Considering WP already has automated comment notification on the site, groups would be rather easy to do!
I think I have that all covered. Word verification – we have no control over it anymore. We can turn it off, but after visiting so many blogs, it starts appearing on all of them.
I’ve followed with Feedly for a while. Sad that the decline and pretty much death of the GFC widget destroyed the community of blogging.
You do have most of it covered, and ticking for verification is very easy. Would wish for the name/url option for comments tho, saves me adding my link to each post while commenting via G+ 🙂
I just checked – I have three options: Anonymous (which I won’t do), Open ID (which includes WordPress), or Google user.
With WordPress, I always have to let it access my Twitter to comments. Each one has its hangups.
Ah, the choices you list here don’t look ideal, Alex.
OpenID should cover the majority of normal WordPress blogs, except self-hosted ones like mine.
What I usually see is a Name/ URL option on the normal blogger blogs– Cherie Reich’s, for example. Maybe you could have a chat with her about this– I don’t have my blogger-blog any more, or I’d have entered the settings and investigated in order to check if I could help.
I also noticed that your blog seems to have your own domain name– is it also self-hosted? If yes, that might be limiting your commenting options.
There are other commenting software like Commentluv– and you could ask around if it is working out for those who use it on Blogger. Of course if you’re inclined towards choosing one of those, you need a good think on that– most of your visitors are on blogger.
Some bloggers keep commentluv as an additional option.
What I’m trying to do with this post is to start a discussion so that bloggers on WP and Blogspot consider routinely visiting and commenting on each other, since I have friends on both sides of the ‘divide’.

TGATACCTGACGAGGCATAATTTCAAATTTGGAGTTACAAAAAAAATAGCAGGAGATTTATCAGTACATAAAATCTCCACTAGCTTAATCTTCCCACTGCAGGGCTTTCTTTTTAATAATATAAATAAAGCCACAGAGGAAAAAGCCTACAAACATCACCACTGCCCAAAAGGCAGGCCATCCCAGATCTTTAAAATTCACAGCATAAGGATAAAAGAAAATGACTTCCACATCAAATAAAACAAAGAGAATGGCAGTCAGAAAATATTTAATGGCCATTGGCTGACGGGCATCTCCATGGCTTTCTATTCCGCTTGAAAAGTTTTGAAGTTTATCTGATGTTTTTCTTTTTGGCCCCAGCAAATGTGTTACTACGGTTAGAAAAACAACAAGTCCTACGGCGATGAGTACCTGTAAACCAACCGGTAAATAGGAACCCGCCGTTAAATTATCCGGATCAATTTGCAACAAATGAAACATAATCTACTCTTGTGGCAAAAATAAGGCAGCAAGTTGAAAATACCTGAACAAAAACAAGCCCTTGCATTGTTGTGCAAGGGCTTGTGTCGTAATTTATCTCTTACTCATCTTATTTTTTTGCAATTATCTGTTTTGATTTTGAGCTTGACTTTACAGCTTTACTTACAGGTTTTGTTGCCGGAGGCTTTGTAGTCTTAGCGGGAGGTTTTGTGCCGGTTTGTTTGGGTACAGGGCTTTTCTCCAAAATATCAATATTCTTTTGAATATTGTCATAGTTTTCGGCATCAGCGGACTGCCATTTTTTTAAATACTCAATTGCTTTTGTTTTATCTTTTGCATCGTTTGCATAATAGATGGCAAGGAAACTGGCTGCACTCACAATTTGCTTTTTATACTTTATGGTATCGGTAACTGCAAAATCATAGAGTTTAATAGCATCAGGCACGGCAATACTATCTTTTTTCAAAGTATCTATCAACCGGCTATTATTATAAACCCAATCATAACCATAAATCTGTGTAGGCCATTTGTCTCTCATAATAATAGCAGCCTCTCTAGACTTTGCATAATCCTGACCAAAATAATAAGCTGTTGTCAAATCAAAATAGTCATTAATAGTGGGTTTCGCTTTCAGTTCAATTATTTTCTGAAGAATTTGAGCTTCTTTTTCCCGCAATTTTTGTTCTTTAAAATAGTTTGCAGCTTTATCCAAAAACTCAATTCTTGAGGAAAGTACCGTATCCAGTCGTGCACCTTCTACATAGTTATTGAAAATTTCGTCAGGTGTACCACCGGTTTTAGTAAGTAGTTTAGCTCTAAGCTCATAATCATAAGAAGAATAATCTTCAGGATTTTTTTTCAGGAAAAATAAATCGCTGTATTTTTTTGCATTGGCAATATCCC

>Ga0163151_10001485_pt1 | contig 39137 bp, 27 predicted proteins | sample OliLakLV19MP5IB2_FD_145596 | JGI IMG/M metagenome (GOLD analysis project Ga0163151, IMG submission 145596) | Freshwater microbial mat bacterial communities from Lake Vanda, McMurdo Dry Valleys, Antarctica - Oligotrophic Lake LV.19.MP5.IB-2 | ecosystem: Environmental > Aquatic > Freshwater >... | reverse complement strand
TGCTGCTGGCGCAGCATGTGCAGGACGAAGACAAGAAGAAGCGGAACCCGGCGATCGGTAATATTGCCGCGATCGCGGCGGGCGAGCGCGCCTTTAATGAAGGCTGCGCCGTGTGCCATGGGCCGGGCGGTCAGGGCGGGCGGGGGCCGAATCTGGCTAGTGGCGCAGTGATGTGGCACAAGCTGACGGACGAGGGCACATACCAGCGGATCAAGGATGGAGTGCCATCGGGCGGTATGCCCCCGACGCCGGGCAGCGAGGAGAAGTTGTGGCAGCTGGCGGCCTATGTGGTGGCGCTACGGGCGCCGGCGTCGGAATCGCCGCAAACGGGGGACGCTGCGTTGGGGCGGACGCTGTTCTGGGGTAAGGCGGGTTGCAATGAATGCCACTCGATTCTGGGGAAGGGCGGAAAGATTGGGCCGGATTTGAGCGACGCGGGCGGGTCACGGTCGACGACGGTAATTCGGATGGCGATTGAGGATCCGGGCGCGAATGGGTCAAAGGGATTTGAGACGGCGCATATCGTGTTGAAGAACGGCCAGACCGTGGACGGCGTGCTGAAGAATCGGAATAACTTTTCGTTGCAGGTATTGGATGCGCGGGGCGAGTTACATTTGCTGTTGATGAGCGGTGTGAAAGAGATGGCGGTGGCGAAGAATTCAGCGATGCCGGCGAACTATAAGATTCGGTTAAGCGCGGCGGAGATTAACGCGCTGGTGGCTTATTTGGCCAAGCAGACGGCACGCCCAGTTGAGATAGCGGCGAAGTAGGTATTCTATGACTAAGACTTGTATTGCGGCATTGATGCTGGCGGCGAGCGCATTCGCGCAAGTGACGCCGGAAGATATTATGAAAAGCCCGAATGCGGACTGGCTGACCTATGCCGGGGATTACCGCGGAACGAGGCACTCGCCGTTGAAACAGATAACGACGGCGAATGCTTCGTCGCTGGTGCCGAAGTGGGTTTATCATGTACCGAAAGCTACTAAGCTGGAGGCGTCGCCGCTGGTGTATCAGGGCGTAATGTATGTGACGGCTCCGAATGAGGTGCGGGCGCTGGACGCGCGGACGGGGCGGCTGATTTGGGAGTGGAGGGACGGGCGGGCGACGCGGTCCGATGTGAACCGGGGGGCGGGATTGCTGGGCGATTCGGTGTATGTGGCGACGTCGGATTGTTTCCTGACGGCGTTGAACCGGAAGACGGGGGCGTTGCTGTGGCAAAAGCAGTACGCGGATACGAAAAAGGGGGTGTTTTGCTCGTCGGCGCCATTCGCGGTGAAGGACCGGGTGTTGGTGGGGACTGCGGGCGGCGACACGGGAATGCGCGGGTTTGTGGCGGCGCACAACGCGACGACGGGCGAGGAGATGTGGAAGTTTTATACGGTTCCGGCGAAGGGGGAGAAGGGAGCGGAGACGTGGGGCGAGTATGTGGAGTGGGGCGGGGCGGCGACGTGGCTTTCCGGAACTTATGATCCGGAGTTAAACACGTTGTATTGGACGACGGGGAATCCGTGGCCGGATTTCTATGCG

The sense of division becomes clear when I’m visiting via IWSG or other blogfests: Blogspot and WP blogs tend to only attract visitors from their own platform. Both have huge reaches, and there’s no reason why we shouldn’t want to access/ and make it easy for all the audience we possibly can, irrespective of platforms.
I have been on blogspot and find it very user friendly for beginners. V useful tips.
Your current blog is on WP so it is very easy from me to comment. 🙂
I’m n blogspot and I like it except I am always using my iPad now and I can’t place pictures or write more than a few sentences without blogger being incompatible. I can’t download pics or YouTube stuff. I’m off topic…sorry. I don’t know any of these you mentioned except twitter and I am not on that at all.
Blogger used to drive me nuts while posting, as well.
I love your blog and comment as often as I can– but it would be wonderful if you allowed comments from Name/URL as well :).
For now, I comment via G+ and leave a link in the comment via html. I don’t really like leaving links in comments, but this is my only way to leave a quick link-back to my blog, because the G+ leads to my G+ profile, where you need to search and click on my blog posts.
I’m on Blogger. I signed up with Gravatar so I could comment on WordPress blogs.
While I enjoyed the instant posting to Google+ I was a no-reply blogger so I changed that setting.
That’s wonderful, Tami. It is so easy for me to find you now. I just have to click your gravatar here. And yes, the no-reply thing bothers a lot of commenters, so thanks for taking care of that.
Your blog only allows comments from those on Google plus, so it would help a ton if you could allow comments from Name/ URL :).
I have so many artists that I love but I cannot tell them that and frankly, now if I can’t I don’t bother to follow. Why visit when you look and leave!? I can’t even tell them that I can’t comment because it doesn’t allow me!
This post is an attempt to smoothen out cross-platform interaction. Many blogspot users also find it hard to comment on WordPress blogs.
Some good, practical advice. I do, however, find leaving a comment on your blog set up a right pain in the rump. If I try to comment via Facebook, for instance, it comes up as an error. Now, I have to go through all that rubbish of submitting my email address and name and website. It’s not much fun having to start a comment all over again. Copy and paste on standby 🙂
Awfully sorry to hear it won’t let you comment with FB, Gary. That shouldn’t happen. May I know what browser you use? Firefox seems to save my details and predict the text as I type, and I find them easy to fill in on each new blog. Will check out the FB glitch– have you tried using your twitter or G+ accounts?